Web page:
Why modern humans have round heads

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Science  14 Dec 2018:
Vol. 362, Issue 6420, pp. 1229
DOI: 10.1126/science.362.6420.1229-a

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  • RE: What are the advantages of sapiens' rounder brain-skulls?
    • Marc Verhaegen, Medical Doctor, Study Center for Anthropology, B-2580 Belgium.

    Thanks a lot for this very interesting paper. It helps explain how we got more globular heads. But why did Homo sapiens (as opposed to archaic Homo) evolve this? In my opinion, the answer is not so difficult in the light of the Littoral Theory: early-Pleistocene (archaic) Homo dispersed intercontinentally following African and southern Eurasian coasts, and then from the coasts also ventured inland along rivers, lakes and wetlands, or on the other side colonized overseas islands. At the waterside, they often waded bipedally and even dived for different sorts of waterside and shallow-aquatic foods. This theory best explains the dramatic brain enlargement we see in archaic Homo: they had access to the rich brain-specific nutrients such as DHA, iodine, taurine and oligo-elements in shell- and crayfish as well as stranded whales or drowned herbivores (e.g. Cunnane & Stewart eds 2010 "Human Brain Evolution: The Influence of Freshwater and Marine Food Resources" Wiley NJ). The littoral theory also explains the very heavy, thick and dense skeletons of H.erectus and (in a lesser degree) of H.neanderthalensis (e.g. Verhaegen & Munro 2011 "Pachyosteosclerosis suggests archaic Homo frequently collected sessile littoral foods" J.compar.hum.Biol. 62:237-247). Brain enlargement and pachy-osteo-sclerosis (POS) are typical of littoral mammals, and mammals that frequently dive for food (e.g. pinnipeds, cetaceans etc.) show long and flattened skulls (probably for...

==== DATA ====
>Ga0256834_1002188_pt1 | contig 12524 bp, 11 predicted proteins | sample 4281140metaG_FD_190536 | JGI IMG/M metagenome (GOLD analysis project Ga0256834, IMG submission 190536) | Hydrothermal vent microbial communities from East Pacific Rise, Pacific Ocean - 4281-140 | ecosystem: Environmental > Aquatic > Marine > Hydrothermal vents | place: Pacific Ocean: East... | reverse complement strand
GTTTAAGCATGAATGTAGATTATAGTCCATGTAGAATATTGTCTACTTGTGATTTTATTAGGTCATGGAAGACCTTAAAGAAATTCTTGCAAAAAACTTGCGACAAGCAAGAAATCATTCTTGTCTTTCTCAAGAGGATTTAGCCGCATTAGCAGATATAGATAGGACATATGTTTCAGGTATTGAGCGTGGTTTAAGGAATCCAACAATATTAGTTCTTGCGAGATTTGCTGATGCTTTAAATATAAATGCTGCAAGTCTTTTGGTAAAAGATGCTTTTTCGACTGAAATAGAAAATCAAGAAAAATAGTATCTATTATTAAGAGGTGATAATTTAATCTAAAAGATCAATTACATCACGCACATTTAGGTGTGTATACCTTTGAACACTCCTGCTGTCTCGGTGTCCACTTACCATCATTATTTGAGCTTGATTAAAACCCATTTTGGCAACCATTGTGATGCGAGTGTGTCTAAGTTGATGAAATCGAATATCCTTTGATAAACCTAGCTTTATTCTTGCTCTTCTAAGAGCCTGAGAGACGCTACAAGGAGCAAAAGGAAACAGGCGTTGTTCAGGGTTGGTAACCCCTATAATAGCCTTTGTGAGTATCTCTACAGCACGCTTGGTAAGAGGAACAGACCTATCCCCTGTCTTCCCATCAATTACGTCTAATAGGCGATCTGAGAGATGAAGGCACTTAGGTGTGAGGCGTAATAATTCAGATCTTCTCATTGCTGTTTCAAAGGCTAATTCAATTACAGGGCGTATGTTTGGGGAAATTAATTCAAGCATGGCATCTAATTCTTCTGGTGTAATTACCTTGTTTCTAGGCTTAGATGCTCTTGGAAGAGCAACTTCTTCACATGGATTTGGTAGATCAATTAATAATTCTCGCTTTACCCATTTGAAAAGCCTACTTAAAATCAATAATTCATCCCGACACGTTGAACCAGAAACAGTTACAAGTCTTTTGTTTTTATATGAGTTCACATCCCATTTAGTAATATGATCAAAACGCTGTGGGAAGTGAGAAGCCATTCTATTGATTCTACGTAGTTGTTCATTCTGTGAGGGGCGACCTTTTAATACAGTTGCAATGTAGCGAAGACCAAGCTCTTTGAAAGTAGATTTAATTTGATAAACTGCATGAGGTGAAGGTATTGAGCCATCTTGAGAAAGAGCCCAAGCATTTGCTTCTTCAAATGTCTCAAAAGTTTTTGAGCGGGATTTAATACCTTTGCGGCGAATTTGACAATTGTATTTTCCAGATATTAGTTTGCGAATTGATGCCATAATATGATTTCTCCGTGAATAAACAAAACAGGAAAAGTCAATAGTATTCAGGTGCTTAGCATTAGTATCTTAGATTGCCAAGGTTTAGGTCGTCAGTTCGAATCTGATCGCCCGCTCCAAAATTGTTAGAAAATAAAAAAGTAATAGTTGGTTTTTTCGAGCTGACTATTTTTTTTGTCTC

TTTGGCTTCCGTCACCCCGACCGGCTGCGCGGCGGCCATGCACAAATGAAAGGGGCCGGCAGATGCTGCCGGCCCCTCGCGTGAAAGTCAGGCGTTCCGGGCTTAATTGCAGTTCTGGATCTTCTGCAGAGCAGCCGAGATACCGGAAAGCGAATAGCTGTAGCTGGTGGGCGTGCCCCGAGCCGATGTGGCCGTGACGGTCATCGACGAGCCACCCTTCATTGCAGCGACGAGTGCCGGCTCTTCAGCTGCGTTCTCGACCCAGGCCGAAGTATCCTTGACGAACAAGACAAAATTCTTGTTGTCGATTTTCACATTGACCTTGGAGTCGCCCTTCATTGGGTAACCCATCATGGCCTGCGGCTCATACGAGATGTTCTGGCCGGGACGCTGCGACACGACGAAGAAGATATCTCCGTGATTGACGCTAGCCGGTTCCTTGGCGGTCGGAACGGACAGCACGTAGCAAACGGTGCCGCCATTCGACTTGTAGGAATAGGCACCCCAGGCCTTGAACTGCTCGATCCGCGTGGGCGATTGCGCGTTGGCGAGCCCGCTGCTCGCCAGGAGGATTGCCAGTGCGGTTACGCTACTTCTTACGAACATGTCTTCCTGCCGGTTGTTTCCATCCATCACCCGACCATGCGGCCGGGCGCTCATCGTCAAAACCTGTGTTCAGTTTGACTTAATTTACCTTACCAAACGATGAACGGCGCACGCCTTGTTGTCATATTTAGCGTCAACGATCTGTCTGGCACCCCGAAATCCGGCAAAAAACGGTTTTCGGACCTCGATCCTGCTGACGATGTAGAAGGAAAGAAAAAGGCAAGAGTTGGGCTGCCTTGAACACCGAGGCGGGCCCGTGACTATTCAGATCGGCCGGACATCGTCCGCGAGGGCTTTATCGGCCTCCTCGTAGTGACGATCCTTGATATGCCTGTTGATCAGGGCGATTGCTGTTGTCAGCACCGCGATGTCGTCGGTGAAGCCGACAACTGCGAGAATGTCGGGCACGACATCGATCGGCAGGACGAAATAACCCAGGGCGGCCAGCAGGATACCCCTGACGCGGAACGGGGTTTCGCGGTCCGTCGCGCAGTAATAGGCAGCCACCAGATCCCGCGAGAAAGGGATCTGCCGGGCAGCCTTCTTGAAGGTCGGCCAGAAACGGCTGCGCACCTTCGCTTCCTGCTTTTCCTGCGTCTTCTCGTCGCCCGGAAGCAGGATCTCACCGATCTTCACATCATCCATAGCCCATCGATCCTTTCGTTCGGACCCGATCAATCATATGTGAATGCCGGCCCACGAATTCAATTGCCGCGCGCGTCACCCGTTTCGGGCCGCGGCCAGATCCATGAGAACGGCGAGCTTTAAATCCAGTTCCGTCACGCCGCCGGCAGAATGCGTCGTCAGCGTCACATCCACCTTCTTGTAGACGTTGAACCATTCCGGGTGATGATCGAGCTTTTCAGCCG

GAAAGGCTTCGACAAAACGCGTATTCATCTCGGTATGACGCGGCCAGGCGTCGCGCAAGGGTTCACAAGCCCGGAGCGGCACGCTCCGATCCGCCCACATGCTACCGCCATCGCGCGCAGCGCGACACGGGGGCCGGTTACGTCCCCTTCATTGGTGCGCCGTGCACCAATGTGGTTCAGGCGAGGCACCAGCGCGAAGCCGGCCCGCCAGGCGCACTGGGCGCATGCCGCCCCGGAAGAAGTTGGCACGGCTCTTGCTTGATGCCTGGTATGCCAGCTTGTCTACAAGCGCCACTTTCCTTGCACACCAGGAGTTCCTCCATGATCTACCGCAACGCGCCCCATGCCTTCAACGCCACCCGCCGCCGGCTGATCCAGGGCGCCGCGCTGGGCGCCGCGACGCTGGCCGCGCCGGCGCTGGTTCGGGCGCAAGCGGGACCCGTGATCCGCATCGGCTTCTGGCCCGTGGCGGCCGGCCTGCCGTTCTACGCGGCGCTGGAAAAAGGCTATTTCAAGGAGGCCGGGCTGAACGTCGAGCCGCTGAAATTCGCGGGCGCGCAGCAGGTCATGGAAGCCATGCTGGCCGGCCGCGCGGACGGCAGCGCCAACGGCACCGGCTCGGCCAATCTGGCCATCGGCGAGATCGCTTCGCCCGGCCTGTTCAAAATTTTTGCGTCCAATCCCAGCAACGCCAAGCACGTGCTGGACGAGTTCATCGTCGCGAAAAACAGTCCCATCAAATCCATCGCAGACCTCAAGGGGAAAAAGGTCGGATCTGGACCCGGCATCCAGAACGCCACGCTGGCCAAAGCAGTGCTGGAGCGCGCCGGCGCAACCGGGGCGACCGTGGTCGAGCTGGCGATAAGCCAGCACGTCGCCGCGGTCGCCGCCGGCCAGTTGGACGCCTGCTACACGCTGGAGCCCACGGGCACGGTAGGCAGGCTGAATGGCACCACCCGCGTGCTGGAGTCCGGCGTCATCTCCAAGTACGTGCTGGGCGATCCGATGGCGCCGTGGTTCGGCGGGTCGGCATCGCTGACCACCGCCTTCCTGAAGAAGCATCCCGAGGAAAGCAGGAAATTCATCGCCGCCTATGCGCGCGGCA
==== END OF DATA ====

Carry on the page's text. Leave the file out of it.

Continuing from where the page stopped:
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    Competing Interests: None declared.

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